Baum’s Castorine Company
The touring theater business was not steady or lucrative enough to support a growing family, so Frank and Maud returned to Syracuse and Frank embarked on trying to earn a living. His father’s fortune had dwindled and so Frank joined his older brother’s company, selling a petroleum-based axle-grease for buggies and wagons called Baum’s Castorine. Unfortunately, Baum’s brother was the businessman, and Frank was more suited to sales. When his brother fell ill and subsequently died, Frank found that their bookkeeper was swindling the company and had almost bankrupted them. Frank’s stint as an oil salesman ended, but when his fictional creation the Tin Woodsman was rusted into place, Dorothy reaches for an oil can—and Baum’s Castorine would have done just the trick.
Women’s Rights and Women’s Health
Maud’s mother, Matilda Joslyn Gage spent her entire life fighting hard to secure the vote for women and died 20 years before women’s suffrage finally passed into law. But there was an even more pressing concern for women in the 1880s—their health. Babies were born at home, and infant disease and childhood death was rampant. In the era before vaccines, many children died of childhood diseases. In the late 19th century, an unregulated market for “patent medicines” most containing tincture of opium, exacerbated health issues and often led to addiction. Infants and small children were routinely dosed with medicines that did more harm than good. And not just the vulnerable children fared poorly. A woman’s risk of dying in childbirth was a staggering one in a hundred (compared to today at one in one hundred thousand) Every woman knew that by bearing children she was putting her own life at risk, and even worse, risking leaving behind motherless children. A terrifying prospect. After the birth of her second child, Maud became sick with peritonitis, an infection in the abdomen that is so severe that even with modern antibiotics and hospitals it is a life-threatening condition. In Maud’s day, it was a near death sentence, and the only treatment was months and months of rest. In all, Maud was sick for close to two years. It is a testament to her iron will and the loving care of her family that she recovered.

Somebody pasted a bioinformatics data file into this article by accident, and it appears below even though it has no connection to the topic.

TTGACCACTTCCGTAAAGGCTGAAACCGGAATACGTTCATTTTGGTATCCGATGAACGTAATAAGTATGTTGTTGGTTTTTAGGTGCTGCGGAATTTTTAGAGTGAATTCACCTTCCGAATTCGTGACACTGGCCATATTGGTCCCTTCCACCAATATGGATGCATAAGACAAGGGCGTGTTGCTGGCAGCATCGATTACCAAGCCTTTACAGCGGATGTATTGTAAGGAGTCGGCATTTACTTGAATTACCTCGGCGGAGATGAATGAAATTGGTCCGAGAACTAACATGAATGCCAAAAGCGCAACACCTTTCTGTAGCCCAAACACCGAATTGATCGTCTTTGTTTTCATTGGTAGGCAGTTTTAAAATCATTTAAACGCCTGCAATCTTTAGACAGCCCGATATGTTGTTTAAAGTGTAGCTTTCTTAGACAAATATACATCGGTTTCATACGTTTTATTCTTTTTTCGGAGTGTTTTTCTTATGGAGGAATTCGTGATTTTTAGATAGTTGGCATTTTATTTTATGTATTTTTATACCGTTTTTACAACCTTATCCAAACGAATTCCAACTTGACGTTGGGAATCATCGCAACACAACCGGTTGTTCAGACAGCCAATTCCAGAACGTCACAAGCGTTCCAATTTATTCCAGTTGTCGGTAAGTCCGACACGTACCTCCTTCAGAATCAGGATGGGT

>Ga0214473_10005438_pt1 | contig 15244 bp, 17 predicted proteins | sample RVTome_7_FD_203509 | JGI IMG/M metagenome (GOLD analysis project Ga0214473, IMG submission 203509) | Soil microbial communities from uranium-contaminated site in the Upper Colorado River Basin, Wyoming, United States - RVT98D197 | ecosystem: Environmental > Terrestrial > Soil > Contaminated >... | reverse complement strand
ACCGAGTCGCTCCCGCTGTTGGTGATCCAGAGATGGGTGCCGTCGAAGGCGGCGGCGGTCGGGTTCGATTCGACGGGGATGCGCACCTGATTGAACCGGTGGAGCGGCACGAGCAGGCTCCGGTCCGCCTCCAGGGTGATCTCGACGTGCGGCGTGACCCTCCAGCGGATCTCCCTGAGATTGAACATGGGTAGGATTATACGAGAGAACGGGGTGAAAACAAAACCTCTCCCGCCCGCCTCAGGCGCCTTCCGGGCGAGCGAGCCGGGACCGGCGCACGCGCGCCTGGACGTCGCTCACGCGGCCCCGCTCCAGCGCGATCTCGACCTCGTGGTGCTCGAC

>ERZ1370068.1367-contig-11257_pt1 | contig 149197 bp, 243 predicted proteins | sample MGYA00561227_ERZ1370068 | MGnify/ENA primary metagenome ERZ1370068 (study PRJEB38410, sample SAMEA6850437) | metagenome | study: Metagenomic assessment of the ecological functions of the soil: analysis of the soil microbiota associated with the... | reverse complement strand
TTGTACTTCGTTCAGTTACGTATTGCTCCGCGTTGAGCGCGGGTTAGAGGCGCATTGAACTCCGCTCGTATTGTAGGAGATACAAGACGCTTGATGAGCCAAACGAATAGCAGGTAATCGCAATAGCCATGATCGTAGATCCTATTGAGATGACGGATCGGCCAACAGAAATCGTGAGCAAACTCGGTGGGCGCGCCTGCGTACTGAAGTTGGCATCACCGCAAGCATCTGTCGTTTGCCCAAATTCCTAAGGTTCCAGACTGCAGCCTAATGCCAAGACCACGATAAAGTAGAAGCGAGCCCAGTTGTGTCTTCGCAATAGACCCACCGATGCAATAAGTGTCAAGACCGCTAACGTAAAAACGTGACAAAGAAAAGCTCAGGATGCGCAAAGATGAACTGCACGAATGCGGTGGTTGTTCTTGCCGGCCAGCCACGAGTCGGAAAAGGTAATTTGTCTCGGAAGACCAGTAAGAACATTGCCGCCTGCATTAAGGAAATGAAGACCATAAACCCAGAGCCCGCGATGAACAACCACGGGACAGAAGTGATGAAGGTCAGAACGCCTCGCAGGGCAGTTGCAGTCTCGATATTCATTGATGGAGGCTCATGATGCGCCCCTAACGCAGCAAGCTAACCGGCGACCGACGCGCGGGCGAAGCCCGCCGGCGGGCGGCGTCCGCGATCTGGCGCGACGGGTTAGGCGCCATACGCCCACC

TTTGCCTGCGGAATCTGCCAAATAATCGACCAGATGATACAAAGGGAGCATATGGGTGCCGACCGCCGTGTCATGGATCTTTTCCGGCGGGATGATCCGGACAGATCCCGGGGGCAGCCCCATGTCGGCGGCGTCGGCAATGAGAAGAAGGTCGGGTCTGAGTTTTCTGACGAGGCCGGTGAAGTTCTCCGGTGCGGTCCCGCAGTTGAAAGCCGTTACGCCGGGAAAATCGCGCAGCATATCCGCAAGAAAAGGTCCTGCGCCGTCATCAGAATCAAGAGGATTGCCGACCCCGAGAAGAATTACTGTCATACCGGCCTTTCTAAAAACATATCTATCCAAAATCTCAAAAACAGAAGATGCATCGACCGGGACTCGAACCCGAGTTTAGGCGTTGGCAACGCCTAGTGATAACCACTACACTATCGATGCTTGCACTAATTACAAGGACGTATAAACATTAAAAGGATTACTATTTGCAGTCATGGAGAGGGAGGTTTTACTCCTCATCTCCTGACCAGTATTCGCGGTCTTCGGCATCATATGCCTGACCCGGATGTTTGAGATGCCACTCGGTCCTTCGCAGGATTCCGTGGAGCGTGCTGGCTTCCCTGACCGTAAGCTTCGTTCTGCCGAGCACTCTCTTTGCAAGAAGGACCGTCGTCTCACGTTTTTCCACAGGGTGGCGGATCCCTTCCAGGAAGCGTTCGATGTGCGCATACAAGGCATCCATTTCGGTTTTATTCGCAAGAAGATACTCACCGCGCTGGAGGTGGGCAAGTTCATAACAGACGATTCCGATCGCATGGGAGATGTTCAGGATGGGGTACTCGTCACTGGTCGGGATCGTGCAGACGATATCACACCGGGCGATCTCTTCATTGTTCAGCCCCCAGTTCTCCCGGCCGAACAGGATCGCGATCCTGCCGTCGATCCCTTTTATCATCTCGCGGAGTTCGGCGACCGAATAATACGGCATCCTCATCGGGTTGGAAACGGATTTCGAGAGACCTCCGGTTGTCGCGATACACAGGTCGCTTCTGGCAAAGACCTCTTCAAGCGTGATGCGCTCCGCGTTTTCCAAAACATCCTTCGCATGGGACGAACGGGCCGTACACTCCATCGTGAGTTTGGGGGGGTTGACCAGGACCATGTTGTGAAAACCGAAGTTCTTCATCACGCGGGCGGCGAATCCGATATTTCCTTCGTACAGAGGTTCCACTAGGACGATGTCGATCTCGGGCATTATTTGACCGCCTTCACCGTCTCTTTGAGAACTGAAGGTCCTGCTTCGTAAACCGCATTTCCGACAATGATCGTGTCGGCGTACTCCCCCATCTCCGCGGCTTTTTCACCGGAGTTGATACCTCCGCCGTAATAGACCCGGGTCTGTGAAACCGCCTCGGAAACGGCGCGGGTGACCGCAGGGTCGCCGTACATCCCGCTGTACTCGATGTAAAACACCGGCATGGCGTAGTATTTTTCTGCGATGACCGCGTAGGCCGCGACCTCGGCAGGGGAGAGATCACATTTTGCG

The 1870s and 1880s were a tumultuous time in American history. The economy swung through several recessions and chances for small business people were becoming more and more difficult to find as America industrialized and moved toward a wage economy. Following in the footsteps of others who headed west to seek their fortune, they headed to Aberdeen, Dakota Territory (now South Dakota).
Frank and Maud were not the first members of their family to head west. Maud’s older brother T.C. had headed to Dakota almost a decade earlier, and had been successful as a real estate developer. At that time there was a land rush—people believed that any town along a major railroad line might be the next Chicago or St. Paul. And this was a new era in frontier settlement. Maud and Frank traveled not by prairie schooner, but by newly laid train tracks. Since 1869, when the golden spike was hammered in and the transcontinental railroad finally reached from coast to coast, traveling to formerly remote locations had become much easier.
Even so, Aberdeen in 1888, when Maud and Frank arrived with their two young boys was a frontier town just barely carved out of the prairie—a scattering of houses, a train depot, and single main street of false-fronted wooden structures that looked as if they might blow away in a strong wind.
Frank, always optimistic and buoyant by nature, saw a land of opportunity, but his taste for whimsy and extravagance, the imagination of a theater man, soon took over. Where more practical people saw a tiny farm-town struggling to gain a foothold, Baum saw a budding metropolis. He decided that what the town needed was a luxury-goods store—an emporium filled to the rafters with fancy bric-a-brac and toys galore. And for a moment, it seemed as if it would work. For several years, the Dakota wheat crop was booming and farmers had money to spend. But when a terrible drought ensued, the farmers who relied on rain, not irrigation, to water their crops, lost their wheat crops. Within just a couple of years, Aberdeen went from boom to bust.
Maud and Frank lived in relative comfort in Aberdeen, the houses they lived in still stand, but they were closely acquainted with the harsh life of those who were trying to make a living by farming. The government had made a deal with people—take a piece of land, improve it, and live on it for a minimum of five years and the land would be yours.
Maud’s sister Julia and her husband James Duguid Carpenter were eking out a meager existence about eighty miles north of Aberdeen in a barren one-room shack. Twenty-nine when she married, Julia was no doubt close to being an old maid when she married a man ten years her junior and headed west with him to stake a claim.